Italy court upholds mafia conviction against Berlusconi adviser
ROME (Reuters) - Italy's highest appeals court on Friday upheld a mafia collusion conviction against a close associate of former Silvio Berlusconi, a further blow for the former prime minister who began serving a tax-fraud sentence earlier in the day.
The court sentenced 72-year-old Marcello Dell'Utri to seven years in prison. The conviction is definitive and cannot be appealed.
Dell'Utri was not present when the ruling was announced because he is being detained in Lebanon. A Palermo court declared Dell'Utri a fugitive last month when it was discovered he had left the country ahead of the final court decision.
Investigators later tracked him down to a luxury hotel in Beirut, where he was arrested by police. Italian prosecutors are seeking his extradition.
The court convicted Dell'Utri of acting as a go-between for the Sicilian mafia and the Milan business elite, including Berlusconi's companies, from 1974 to 1992. Berlusconi is not a defendant in the trial, which began in 1997.
Defense lawyer Giuseppe Di Peri said he was "very bitter and disappointed" by the ruling and was considering referring the case to the European Court of Human Rights to verify that trial procedures were properly followed.
The ruling is the latest in a series of legal setbacks that have hit Berlusconi and several of his longtime allies, and which threaten to undermine his center-right party ahead of European Parliament elections later this month.
Berlusconi began serving a year's community service at an old people's home on Friday for a tax fraud conviction.
Police arrested Claudio Scajola, a former interior and industry minister under Berlusconi, in Rome on Thursday on suspicion of helping a former party colleague convicted of association with the mafia to flee justice.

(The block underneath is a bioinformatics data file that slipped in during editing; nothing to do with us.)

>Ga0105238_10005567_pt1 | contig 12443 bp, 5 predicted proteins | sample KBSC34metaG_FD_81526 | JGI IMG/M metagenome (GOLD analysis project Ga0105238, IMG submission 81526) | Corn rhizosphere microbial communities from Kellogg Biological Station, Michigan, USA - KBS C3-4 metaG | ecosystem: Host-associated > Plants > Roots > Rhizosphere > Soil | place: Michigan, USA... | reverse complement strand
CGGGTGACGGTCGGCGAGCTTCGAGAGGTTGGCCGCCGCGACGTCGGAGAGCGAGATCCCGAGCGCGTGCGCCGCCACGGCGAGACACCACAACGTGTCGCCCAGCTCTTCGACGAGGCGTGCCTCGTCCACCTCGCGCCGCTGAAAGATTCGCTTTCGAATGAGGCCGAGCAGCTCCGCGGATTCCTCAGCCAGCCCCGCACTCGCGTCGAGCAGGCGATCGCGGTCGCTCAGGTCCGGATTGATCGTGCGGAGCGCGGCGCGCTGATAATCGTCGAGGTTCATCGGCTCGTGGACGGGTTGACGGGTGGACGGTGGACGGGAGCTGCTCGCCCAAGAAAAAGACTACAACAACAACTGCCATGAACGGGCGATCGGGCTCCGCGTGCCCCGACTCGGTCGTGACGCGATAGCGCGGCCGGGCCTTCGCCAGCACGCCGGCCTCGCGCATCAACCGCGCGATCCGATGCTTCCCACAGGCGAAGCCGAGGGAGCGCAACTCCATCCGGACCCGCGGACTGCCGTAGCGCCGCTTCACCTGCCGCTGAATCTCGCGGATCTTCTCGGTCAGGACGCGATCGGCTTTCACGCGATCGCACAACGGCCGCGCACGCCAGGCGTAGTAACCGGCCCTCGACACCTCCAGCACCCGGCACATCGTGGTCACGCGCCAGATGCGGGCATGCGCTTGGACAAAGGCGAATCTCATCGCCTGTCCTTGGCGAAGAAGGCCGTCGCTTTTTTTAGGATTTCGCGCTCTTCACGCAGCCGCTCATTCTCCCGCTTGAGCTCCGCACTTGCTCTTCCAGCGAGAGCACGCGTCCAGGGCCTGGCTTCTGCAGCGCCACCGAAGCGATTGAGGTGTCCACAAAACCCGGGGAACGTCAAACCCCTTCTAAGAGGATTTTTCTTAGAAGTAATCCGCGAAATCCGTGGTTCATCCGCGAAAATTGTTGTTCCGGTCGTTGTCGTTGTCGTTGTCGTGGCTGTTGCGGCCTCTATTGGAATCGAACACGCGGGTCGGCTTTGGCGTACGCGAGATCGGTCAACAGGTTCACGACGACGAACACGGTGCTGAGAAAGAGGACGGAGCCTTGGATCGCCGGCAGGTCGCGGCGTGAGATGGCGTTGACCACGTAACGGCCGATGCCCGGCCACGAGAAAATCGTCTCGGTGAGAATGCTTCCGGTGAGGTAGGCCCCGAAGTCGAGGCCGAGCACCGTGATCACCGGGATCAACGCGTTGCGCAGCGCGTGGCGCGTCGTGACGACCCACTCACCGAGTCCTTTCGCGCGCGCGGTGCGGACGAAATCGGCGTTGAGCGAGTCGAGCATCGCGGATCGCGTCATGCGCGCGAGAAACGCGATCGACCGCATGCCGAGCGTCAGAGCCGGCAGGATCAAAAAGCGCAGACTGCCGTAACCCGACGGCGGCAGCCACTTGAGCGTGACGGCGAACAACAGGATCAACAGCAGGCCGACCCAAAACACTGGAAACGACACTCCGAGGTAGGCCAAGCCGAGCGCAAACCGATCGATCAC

Last month, police arrested another former member of Berlusconi's government, ex-undersecretary in the Economy Ministry Nicola Cosentino, accusing him of colluding with the mafia to quash competition against his family's gasoline retail business near Naples.
Dell'Utri and four-time Prime Minister Berlusconi, 77, have been friends since they attended university together in Milan in the early 1960s.
Dell'Utri ran the advertising company in Berlusconi's media empire from 1984 to 1995 and became a close adviser when Berlusconi entered politics two decades ago, helping him to establish his own political party from scratch.
Dell'Utri was elected to Italy's parliament three times as a member of Berlusconi's party, and served one term as a member of the European Parliament.
Berlusconi and Dell'Utri have been dogged by legal troubles for most of their political careers, and both accuse magistrates of persecuting them for political reasons.
Berlusconi was expelled from parliament last year after being convicted for tax fraud and handed a four-year sentence, commuted to one, that he is serving doing community service.
(Additional reporting by Wladimir Pantaleone in Palermo)